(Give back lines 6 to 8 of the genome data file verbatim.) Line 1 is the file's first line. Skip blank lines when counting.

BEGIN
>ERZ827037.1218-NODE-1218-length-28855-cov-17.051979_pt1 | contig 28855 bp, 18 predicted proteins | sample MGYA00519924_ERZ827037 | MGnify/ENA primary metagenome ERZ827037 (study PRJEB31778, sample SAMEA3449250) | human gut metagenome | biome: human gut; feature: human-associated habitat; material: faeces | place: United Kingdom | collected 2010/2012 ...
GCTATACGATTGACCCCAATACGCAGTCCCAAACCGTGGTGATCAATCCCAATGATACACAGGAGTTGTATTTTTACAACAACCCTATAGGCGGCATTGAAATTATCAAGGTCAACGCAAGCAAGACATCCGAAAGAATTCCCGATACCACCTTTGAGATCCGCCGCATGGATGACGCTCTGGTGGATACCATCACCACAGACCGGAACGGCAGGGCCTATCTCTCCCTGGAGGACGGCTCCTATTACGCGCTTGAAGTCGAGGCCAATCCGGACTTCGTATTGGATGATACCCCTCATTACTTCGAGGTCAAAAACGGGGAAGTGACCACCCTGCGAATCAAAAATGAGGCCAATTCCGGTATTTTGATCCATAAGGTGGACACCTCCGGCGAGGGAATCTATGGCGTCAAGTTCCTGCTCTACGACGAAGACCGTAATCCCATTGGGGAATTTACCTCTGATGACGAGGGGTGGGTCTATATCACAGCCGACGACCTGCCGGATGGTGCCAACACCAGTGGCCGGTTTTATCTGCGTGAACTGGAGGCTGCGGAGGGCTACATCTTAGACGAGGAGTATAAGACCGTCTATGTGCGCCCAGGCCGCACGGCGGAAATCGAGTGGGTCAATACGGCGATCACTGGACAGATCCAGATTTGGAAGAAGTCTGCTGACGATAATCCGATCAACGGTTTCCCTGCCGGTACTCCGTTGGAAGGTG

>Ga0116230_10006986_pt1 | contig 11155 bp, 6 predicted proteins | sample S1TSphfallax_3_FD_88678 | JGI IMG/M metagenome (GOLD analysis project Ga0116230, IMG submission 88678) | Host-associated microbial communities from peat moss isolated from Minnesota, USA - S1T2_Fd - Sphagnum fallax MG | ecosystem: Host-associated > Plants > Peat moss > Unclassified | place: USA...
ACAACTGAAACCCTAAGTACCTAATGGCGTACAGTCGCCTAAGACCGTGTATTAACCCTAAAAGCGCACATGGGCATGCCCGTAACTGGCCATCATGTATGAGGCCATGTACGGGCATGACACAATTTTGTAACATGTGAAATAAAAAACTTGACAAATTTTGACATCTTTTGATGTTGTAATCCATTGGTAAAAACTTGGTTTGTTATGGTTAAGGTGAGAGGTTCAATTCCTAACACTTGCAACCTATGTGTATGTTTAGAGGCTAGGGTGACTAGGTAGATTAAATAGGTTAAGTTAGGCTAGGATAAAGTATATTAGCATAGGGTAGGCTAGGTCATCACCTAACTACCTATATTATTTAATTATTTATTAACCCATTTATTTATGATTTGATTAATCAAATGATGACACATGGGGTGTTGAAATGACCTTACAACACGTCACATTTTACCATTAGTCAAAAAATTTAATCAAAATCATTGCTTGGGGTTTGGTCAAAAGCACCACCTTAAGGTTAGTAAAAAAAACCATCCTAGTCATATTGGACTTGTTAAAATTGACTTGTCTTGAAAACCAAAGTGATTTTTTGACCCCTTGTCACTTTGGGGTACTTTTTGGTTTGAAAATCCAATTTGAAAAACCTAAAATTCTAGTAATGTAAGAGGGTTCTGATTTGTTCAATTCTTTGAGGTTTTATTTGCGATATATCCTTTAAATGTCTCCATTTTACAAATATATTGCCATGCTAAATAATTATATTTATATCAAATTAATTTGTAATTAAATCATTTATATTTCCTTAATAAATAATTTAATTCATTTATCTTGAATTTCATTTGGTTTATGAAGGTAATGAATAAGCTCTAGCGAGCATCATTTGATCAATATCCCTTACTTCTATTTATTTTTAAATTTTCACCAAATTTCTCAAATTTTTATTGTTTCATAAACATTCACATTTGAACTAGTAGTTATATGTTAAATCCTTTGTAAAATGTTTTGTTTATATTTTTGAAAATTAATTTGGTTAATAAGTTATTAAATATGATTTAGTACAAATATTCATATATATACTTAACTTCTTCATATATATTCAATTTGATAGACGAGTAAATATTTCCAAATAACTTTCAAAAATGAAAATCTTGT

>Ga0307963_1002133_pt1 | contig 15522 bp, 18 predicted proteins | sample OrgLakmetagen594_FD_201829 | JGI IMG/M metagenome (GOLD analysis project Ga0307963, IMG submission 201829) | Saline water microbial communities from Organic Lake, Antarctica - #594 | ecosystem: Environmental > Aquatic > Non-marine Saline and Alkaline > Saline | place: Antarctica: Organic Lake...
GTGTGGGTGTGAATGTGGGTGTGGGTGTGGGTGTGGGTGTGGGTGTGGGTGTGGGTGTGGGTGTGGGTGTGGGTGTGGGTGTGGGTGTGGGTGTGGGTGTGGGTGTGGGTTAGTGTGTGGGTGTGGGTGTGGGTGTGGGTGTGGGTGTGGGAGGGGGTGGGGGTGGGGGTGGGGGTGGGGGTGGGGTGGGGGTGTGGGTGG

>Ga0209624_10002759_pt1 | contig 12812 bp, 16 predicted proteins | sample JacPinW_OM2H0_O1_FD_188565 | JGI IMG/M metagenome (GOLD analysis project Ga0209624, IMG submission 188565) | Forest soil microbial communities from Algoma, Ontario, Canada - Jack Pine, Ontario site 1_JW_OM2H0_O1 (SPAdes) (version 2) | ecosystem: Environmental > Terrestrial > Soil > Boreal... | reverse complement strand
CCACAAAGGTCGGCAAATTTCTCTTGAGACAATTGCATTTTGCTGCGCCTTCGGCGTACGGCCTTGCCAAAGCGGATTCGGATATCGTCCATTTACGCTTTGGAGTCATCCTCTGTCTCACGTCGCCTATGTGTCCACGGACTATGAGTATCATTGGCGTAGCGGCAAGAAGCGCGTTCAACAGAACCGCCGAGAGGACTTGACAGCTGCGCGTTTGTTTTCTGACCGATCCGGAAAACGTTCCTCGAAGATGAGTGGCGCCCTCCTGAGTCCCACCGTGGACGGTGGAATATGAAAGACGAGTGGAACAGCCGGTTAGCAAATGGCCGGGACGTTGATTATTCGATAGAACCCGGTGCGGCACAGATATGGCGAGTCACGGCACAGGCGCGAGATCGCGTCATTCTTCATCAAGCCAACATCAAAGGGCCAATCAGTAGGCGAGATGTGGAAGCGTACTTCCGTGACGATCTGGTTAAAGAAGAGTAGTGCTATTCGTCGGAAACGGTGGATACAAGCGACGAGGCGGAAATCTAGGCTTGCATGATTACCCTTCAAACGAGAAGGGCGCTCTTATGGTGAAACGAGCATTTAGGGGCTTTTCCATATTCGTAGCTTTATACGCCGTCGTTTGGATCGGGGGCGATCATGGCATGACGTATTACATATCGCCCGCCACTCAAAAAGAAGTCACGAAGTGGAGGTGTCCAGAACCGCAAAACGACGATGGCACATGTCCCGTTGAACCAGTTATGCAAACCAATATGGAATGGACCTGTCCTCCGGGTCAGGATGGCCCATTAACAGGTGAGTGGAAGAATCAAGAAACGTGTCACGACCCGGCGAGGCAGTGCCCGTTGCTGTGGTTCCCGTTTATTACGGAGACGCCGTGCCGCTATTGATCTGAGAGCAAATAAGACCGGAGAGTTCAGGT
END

GTGTGGGTGTGAATGTGGGTGTGGGTGTGGGTGTGGGTGTGGGTGTGGGTGTGGGTGTGGGTGTGGGTGTGGGTGTGGGTGTGGGTGTGGGTGTGGGTGTGGGTGTGGGTTAGTGTGTGGGTGTGGGTGTGGGTGTGGGTGTGGGTGTGGGAGGGGGTGGGGGTGGGGGTGGGGGTGGGGGTGGGGTGGGGGTGTGGGTGG

>Ga0209624_10002759_pt1 | contig 12812 bp, 16 predicted proteins | sample JacPinW_OM2H0_O1_FD_188565 | JGI IMG/M metagenome (GOLD analysis project Ga0209624, IMG submission 188565) | Forest soil microbial communities from Algoma, Ontario, Canada - Jack Pine, Ontario site 1_JW_OM2H0_O1 (SPAdes) (version 2) | ecosystem: Environmental > Terrestrial > Soil > Boreal... | reverse complement strand
CCACAAAGGTCGGCAAATTTCTCTTGAGACAATTGCATTTTGCTGCGCCTTCGGCGTACGGCCTTGCCAAAGCGGATTCGGATATCGTCCATTTACGCTTTGGAGTCATCCTCTGTCTCACGTCGCCTATGTGTCCACGGACTATGAGTATCATTGGCGTAGCGGCAAGAAGCGCGTTCAACAGAACCGCCGAGAGGACTTGACAGCTGCGCGTTTGTTTTCTGACCGATCCGGAAAACGTTCCTCGAAGATGAGTGGCGCCCTCCTGAGTCCCACCGTGGACGGTGGAATATGAAAGACGAGTGGAACAGCCGGTTAGCAAATGGCCGGGACGTTGATTATTCGATAGAACCCGGTGCGGCACAGATATGGCGAGTCACGGCACAGGCGCGAGATCGCGTCATTCTTCATCAAGCCAACATCAAAGGGCCAATCAGTAGGCGAGATGTGGAAGCGTACTTCCGTGACGATCTGGTTAAAGAAGAGTAGTGCTATTCGTCGGAAACGGTGGATACAAGCGACGAGGCGGAAATCTAGGCTTGCATGATTACCCTTCAAACGAGAAGGGCGCTCTTATGGTGAAACGAGCATTTAGGGGCTTTTCCATATTCGTAGCTTTATACGCCGTCGTTTGGATCGGGGGCGATCATGGCATGACGTATTACATATCGCCCGCCACTCAAAAAGAAGTCACGAAGTGGAGGTGTCCAGAACCGCAAAACGACGATGGCACATGTCCCGTTGAACCAGTTATGCAAACCAATATGGAATGGACCTGTCCTCCGGGTCAGGATGGCCCATTAACAGGTGAGTGGAAGAATCAAGAAACGTGTCACGACCCGGCGAGGCAGTGCCCGTTGCTGTGGTTCCCGTTTATTACGGAGACGCCGTGCCGCTATTGATCTGAGAGCAAATAAGACCGGAGAGTTCAGGT